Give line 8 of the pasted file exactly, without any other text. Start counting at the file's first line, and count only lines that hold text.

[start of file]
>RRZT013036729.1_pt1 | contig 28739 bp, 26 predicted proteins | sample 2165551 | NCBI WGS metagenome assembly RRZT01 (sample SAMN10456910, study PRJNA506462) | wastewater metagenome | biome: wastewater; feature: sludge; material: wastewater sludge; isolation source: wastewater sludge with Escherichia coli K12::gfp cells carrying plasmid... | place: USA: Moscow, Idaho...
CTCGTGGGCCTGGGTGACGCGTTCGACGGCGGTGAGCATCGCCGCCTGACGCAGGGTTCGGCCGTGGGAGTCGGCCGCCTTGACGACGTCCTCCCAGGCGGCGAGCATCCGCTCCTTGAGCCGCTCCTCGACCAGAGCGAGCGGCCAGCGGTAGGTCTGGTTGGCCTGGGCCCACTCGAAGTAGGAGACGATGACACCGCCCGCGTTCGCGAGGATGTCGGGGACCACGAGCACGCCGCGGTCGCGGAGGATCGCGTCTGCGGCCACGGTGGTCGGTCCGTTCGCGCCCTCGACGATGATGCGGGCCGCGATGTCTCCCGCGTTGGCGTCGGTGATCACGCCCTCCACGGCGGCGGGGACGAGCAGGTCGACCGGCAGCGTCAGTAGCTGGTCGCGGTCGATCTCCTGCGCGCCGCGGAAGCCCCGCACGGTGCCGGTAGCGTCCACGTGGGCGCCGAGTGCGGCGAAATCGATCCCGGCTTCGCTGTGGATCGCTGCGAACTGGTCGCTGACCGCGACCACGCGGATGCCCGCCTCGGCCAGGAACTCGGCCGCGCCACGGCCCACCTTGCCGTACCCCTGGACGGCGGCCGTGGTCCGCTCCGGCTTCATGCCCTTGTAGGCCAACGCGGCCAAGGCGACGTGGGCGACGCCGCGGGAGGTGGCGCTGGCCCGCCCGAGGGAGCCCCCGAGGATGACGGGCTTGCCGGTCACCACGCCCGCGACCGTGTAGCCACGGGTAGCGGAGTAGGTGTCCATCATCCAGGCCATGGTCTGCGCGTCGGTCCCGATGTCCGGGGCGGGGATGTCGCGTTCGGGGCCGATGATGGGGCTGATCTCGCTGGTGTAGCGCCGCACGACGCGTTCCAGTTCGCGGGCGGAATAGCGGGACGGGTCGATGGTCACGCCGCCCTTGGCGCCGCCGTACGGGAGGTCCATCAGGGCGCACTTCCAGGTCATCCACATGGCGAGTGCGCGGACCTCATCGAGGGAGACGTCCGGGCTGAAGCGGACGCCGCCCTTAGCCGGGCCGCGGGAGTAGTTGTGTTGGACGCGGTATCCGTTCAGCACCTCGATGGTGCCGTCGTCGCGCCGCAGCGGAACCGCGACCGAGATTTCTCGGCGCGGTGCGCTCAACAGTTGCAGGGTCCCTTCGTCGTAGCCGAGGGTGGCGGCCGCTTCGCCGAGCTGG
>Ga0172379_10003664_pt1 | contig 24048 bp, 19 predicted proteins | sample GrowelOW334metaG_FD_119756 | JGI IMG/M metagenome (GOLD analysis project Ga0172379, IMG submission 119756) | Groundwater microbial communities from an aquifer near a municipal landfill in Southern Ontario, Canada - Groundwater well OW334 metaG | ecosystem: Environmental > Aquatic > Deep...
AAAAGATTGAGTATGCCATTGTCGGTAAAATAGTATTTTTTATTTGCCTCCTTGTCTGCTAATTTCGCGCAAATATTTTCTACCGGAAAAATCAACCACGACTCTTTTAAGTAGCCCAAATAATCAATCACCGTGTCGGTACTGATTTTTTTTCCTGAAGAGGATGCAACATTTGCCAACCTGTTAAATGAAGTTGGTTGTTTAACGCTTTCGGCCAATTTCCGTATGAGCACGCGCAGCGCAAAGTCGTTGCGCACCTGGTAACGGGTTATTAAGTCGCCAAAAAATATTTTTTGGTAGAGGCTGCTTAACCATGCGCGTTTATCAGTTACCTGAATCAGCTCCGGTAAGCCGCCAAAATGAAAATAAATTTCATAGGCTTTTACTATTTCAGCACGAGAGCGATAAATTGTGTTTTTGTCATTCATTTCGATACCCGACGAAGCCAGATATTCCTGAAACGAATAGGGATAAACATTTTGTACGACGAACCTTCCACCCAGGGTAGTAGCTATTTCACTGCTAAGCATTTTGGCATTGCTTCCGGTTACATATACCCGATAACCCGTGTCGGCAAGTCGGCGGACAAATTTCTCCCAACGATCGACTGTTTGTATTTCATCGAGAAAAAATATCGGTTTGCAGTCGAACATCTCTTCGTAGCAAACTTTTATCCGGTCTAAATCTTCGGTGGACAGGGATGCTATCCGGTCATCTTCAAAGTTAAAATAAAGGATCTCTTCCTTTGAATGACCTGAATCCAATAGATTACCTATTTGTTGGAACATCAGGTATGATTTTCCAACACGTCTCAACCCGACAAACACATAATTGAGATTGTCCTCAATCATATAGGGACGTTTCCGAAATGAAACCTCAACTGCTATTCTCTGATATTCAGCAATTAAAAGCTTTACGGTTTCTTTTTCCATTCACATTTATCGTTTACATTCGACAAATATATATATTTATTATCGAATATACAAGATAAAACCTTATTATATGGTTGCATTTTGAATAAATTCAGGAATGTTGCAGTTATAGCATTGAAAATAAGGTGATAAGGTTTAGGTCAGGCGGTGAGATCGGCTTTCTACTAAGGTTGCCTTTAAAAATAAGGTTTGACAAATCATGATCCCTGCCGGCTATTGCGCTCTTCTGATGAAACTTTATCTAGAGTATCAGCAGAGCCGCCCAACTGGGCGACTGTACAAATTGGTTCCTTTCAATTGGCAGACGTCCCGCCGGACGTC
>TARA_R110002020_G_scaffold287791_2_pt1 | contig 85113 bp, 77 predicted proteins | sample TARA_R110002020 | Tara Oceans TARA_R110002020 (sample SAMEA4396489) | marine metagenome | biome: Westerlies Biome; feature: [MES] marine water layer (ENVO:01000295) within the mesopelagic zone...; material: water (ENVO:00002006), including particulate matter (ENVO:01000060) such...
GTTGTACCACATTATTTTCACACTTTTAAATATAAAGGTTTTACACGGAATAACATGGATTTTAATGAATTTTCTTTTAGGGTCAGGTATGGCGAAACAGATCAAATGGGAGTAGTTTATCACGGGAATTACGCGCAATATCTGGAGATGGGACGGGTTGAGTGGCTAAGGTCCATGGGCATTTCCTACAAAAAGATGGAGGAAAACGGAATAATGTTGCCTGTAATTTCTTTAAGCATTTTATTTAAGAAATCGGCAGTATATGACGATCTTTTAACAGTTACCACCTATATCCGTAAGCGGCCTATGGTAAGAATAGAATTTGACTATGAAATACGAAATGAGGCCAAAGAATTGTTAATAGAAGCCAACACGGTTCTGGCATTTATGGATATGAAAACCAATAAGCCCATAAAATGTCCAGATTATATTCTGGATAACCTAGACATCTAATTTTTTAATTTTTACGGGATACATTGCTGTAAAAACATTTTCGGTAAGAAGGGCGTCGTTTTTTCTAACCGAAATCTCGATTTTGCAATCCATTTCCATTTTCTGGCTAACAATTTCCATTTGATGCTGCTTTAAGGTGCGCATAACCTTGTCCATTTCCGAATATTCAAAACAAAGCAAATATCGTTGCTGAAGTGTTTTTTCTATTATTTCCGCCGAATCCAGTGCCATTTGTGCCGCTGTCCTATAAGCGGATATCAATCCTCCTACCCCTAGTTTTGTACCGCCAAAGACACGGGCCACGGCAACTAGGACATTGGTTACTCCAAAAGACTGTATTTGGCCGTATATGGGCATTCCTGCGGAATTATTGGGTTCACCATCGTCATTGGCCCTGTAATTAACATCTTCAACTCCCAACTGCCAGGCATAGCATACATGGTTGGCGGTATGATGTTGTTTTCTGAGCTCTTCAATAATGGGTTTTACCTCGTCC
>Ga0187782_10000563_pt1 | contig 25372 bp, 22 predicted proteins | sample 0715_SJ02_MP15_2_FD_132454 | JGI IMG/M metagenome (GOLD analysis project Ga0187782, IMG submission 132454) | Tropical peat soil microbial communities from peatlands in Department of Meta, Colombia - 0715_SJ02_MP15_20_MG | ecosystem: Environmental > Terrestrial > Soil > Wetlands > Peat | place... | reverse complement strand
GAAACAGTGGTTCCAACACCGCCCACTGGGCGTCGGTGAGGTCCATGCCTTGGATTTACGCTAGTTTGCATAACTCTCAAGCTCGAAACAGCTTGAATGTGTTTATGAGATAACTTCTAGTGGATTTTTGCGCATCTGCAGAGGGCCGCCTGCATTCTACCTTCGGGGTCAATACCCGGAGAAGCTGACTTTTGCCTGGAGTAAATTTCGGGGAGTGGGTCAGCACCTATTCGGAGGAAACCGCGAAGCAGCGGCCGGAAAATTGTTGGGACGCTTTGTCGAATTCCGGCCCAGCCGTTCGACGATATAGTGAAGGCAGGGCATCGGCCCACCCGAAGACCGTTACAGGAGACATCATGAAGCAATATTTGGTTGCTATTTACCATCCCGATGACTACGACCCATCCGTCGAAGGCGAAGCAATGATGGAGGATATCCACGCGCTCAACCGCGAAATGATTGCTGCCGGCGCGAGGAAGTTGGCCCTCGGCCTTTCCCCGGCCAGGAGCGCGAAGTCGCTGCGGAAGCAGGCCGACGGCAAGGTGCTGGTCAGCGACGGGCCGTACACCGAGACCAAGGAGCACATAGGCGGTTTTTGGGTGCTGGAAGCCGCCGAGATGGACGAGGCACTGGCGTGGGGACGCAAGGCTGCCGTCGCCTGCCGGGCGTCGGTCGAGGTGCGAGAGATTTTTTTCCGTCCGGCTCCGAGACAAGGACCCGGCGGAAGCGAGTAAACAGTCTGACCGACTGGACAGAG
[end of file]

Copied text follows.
GAAACAGTGGTTCCAACACCGCCCACTGGGCGTCGGTGAGGTCCATGCCTTGGATTTACGCTAGTTTGCATAACTCTCAAGCTCGAAACAGCTTGAATGTGTTTATGAGATAACTTCTAGTGGATTTTTGCGCATCTGCAGAGGGCCGCCTGCATTCTACCTTCGGGGTCAATACCCGGAGAAGCTGACTTTTGCCTGGAGTAAATTTCGGGGAGTGGGTCAGCACCTATTCGGAGGAAACCGCGAAGCAGCGGCCGGAAAATTGTTGGGACGCTTTGTCGAATTCCGGCCCAGCCGTTCGACGATATAGTGAAGGCAGGGCATCGGCCCACCCGAAGACCGTTACAGGAGACATCATGAAGCAATATTTGGTTGCTATTTACCATCCCGATGACTACGACCCATCCGTCGAAGGCGAAGCAATGATGGAGGATATCCACGCGCTCAACCGCGAAATGATTGCTGCCGGCGCGAGGAAGTTGGCCCTCGGCCTTTCCCCGGCCAGGAGCGCGAAGTCGCTGCGGAAGCAGGCCGACGGCAAGGTGCTGGTCAGCGACGGGCCGTACACCGAGACCAAGGAGCACATAGGCGGTTTTTGGGTGCTGGAAGCCGCCGAGATGGACGAGGCACTGGCGTGGGGACGCAAGGCTGCCGTCGCCTGCCGGGCGTCGGTCGAGGTGCGAGAGATTTTTTTCCGTCCGGCTCCGAGACAAGGACCCGGCGGAAGCGAGTAAACAGTCTGACCGACTGGACAGAG